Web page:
Polling for Dollars: Consumer Protection and Consumer Opinion

05/26/2010 05:12 am ET | Updated May 25, 2011
  • Ray Brescia Associate Professor of Law, Albany Law School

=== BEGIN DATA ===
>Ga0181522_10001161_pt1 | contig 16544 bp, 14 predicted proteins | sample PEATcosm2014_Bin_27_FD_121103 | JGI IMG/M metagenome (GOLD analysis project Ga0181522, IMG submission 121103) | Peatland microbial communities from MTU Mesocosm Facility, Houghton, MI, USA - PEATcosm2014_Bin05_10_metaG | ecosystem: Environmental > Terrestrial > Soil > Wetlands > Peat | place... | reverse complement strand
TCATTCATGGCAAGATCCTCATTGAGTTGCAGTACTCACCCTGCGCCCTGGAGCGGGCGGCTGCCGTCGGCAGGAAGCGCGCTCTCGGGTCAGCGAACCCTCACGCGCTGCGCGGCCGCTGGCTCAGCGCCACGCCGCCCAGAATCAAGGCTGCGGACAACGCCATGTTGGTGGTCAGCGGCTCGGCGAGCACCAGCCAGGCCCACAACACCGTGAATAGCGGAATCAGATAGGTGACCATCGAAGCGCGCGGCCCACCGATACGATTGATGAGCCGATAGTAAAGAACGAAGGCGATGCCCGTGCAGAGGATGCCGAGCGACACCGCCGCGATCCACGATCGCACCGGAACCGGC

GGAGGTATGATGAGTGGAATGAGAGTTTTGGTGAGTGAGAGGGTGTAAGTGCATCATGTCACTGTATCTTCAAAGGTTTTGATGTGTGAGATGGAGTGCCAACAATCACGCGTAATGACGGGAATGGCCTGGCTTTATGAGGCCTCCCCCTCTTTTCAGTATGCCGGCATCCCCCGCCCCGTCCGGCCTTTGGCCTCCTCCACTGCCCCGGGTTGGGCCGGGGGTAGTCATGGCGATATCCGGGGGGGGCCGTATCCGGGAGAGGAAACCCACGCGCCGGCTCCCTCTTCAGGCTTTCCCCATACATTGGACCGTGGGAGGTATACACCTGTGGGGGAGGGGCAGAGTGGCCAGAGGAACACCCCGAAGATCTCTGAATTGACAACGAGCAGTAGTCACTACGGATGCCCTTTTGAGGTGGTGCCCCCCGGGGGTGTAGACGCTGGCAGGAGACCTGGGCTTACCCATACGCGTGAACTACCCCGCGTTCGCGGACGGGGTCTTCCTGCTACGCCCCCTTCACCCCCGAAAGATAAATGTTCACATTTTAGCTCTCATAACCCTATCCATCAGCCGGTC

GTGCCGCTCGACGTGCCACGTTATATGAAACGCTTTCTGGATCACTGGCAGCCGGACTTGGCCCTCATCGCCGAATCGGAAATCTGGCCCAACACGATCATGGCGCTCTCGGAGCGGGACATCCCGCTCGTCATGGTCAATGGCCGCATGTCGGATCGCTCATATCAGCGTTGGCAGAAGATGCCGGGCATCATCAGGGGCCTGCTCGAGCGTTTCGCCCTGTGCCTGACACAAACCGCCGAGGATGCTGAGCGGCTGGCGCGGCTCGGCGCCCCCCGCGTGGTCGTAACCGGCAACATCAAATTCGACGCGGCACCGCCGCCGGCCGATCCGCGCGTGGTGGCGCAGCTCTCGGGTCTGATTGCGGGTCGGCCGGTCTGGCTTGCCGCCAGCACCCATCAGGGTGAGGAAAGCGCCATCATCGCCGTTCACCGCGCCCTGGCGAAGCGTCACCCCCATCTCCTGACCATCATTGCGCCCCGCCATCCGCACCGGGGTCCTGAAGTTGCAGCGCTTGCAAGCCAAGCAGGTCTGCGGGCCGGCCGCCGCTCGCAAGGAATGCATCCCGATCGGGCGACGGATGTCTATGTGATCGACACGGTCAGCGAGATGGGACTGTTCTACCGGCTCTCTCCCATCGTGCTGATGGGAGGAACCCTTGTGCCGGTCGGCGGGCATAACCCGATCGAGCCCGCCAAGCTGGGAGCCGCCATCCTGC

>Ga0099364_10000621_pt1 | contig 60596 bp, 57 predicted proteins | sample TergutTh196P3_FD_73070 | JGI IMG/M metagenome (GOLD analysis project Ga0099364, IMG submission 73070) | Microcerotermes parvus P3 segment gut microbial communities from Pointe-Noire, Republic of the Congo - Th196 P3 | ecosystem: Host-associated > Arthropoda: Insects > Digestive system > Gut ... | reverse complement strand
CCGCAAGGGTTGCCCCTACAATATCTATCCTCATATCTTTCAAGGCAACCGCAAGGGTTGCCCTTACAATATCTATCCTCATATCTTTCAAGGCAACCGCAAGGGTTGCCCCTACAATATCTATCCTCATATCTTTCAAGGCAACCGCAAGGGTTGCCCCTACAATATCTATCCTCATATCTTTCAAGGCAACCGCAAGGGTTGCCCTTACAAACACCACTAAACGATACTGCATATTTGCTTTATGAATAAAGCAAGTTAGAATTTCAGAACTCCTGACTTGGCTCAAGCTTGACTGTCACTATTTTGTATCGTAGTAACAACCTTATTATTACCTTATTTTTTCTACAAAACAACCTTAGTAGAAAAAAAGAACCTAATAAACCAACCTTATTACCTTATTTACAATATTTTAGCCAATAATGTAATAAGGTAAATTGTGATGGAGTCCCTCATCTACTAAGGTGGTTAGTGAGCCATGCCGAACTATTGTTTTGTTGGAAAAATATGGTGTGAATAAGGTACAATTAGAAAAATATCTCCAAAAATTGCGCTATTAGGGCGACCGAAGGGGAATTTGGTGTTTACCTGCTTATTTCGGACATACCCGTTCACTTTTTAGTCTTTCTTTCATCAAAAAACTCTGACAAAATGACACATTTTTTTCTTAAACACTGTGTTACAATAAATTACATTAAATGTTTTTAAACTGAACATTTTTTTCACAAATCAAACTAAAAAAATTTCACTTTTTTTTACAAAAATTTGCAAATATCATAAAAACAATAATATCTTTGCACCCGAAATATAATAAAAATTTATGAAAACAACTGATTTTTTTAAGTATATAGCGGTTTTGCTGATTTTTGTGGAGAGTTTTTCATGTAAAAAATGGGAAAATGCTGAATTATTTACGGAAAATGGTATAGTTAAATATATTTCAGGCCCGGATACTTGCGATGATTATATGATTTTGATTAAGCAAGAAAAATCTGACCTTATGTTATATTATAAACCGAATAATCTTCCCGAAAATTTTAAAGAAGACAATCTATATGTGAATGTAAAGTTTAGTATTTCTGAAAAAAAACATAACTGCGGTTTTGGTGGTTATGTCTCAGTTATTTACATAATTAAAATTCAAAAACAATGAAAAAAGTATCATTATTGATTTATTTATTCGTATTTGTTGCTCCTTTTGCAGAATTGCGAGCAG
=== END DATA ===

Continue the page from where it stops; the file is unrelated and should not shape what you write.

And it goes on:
A recent Bloomberg poll revealed what appeared to be weak public support for an independent Consumer Financial Protection Agency (CFPA). The poll suggested that consumers preferred that existing bank regulators--and not a new, independent agency--should wield new consumer protection powers. For months, consumer leaders and the Obama Administration have advocated for a stand-alone agency that would have consumer protection as its primary focus. But Senator Dodd's plan houses consumer protection powers in the Federal Reserve, subject to oversight by other bank regulators. Bank lobbyists and their Republican supporters in the Senate--if they have to accept strengthened consumer protection at all--prefer this: that such powers not reside in an independent agency. The Bloomberg poll would seem to strengthen the hand of those against independent consumer protection. A deeper look into the poll reveals its flaws, and undercuts the argument that the public is opposed to an independent agency, however.